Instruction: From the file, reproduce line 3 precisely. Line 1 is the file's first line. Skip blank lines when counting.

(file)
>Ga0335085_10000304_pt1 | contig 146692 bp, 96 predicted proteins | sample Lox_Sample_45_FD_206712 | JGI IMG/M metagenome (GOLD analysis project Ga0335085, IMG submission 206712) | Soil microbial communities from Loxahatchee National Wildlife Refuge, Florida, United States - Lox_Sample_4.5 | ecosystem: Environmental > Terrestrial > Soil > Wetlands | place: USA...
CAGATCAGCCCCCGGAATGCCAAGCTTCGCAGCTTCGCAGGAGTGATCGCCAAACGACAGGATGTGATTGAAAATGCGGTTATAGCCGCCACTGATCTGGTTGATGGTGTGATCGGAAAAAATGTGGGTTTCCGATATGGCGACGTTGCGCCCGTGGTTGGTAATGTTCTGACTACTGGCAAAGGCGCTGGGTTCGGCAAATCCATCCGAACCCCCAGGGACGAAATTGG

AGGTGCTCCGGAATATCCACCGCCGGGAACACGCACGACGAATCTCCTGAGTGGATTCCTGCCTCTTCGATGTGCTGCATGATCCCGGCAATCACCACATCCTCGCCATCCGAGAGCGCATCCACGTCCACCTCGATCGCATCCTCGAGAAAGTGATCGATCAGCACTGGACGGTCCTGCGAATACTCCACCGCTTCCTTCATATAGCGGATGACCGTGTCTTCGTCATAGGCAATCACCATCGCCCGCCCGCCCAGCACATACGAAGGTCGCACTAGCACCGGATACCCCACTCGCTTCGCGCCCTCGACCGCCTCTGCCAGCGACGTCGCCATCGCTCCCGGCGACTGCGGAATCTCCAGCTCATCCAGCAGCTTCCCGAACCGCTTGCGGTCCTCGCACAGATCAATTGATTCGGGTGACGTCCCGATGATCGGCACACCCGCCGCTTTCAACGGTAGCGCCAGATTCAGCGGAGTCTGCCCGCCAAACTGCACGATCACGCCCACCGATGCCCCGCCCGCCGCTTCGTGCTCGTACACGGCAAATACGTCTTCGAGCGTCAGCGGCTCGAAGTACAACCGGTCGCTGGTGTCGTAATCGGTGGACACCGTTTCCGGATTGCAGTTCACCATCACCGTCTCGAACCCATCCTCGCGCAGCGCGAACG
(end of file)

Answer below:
AGGTGCTCCGGAATATCCACCGCCGGGAACACGCACGACGAATCTCCTGAGTGGATTCCTGCCTCTTCGATGTGCTGCATGATCCCGGCAATCACCACATCCTCGCCATCCGAGAGCGCATCCACGTCCACCTCGATCGCATCCTCGAGAAAGTGATCGATCAGCACTGGACGGTCCTGCGAATACTCCACCGCTTCCTTCATATAGCGGATGACCGTGTCTTCGTCATAGGCAATCACCATCGCCCGCCCGCCCAGCACATACGAAGGTCGCACTAGCACCGGATACCCCACTCGCTTCGCGCCCTCGACCGCCTCTGCCAGCGACGTCGCCATCGCTCCCGGCGACTGCGGAATCTCCAGCTCATCCAGCAGCTTCCCGAACCGCTTGCGGTCCTCGCACAGATCAATTGATTCGGGTGACGTCCCGATGATCGGCACACCCGCCGCTTTCAACGGTAGCGCCAGATTCAGCGGAGTCTGCCCGCCAAACTGCACGATCACGCCCACCGATGCCCCGCCCGCCGCTTCGTGCTCGTACACGGCAAATACGTCTTCGAGCGTCAGCGGCTCGAAGTACAACCGGTCGCTGGTGTCGTAATCGGTGGACACCGTTTCCGGATTGCAGTTCACCATCACCGTCTCGAACCCATCCTCGCGCAGCGCGAACG